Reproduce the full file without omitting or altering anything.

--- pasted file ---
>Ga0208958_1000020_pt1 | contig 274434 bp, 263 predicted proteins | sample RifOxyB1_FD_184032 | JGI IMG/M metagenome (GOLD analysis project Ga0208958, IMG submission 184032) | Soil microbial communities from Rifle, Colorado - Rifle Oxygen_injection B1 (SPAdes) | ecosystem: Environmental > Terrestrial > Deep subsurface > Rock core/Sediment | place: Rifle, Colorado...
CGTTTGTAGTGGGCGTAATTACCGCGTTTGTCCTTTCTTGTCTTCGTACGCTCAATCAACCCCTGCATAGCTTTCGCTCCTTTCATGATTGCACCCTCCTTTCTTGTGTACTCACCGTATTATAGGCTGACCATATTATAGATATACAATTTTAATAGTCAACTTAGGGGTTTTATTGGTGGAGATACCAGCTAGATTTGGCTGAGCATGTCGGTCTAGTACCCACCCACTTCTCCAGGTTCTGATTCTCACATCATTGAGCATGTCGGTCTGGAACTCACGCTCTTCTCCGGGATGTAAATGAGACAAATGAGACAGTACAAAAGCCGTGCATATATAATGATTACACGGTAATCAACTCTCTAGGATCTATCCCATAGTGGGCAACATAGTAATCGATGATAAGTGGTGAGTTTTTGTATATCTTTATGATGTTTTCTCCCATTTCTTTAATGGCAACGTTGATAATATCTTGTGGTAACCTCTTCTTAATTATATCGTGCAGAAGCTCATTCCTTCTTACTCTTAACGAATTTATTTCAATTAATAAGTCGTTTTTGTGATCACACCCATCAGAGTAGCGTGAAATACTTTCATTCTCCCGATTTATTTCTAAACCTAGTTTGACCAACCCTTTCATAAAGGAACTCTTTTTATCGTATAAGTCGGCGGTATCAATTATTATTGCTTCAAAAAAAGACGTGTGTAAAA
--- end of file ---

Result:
>Ga0208958_1000020_pt1 | contig 274434 bp, 263 predicted proteins | sample RifOxyB1_FD_184032 | JGI IMG/M metagenome (GOLD analysis project Ga0208958, IMG submission 184032) | Soil microbial communities from Rifle, Colorado - Rifle Oxygen_injection B1 (SPAdes) | ecosystem: Environmental > Terrestrial > Deep subsurface > Rock core/Sediment | place: Rifle, Colorado...
CGTTTGTAGTGGGCGTAATTACCGCGTTTGTCCTTTCTTGTCTTCGTACGCTCAATCAACCCCTGCATAGCTTTCGCTCCTTTCATGATTGCACCCTCCTTTCTTGTGTACTCACCGTATTATAGGCTGACCATATTATAGATATACAATTTTAATAGTCAACTTAGGGGTTTTATTGGTGGAGATACCAGCTAGATTTGGCTGAGCATGTCGGTCTAGTACCCACCCACTTCTCCAGGTTCTGATTCTCACATCATTGAGCATGTCGGTCTGGAACTCACGCTCTTCTCCGGGATGTAAATGAGACAAATGAGACAGTACAAAAGCCGTGCATATATAATGATTACACGGTAATCAACTCTCTAGGATCTATCCCATAGTGGGCAACATAGTAATCGATGATAAGTGGTGAGTTTTTGTATATCTTTATGATGTTTTCTCCCATTTCTTTAATGGCAACGTTGATAATATCTTGTGGTAACCTCTTCTTAATTATATCGTGCAGAAGCTCATTCCTTCTTACTCTTAACGAATTTATTTCAATTAATAAGTCGTTTTTGTGATCACACCCATCAGAGTAGCGTGAAATACTTTCATTCTCCCGATTTATTTCTAAACCTAGTTTGACCAACCCTTTCATAAAGGAACTCTTTTTATCGTATAAGTCGGCGGTATCAATTATTATTGCTTCAAAAAAAGACGTGTGTAAAA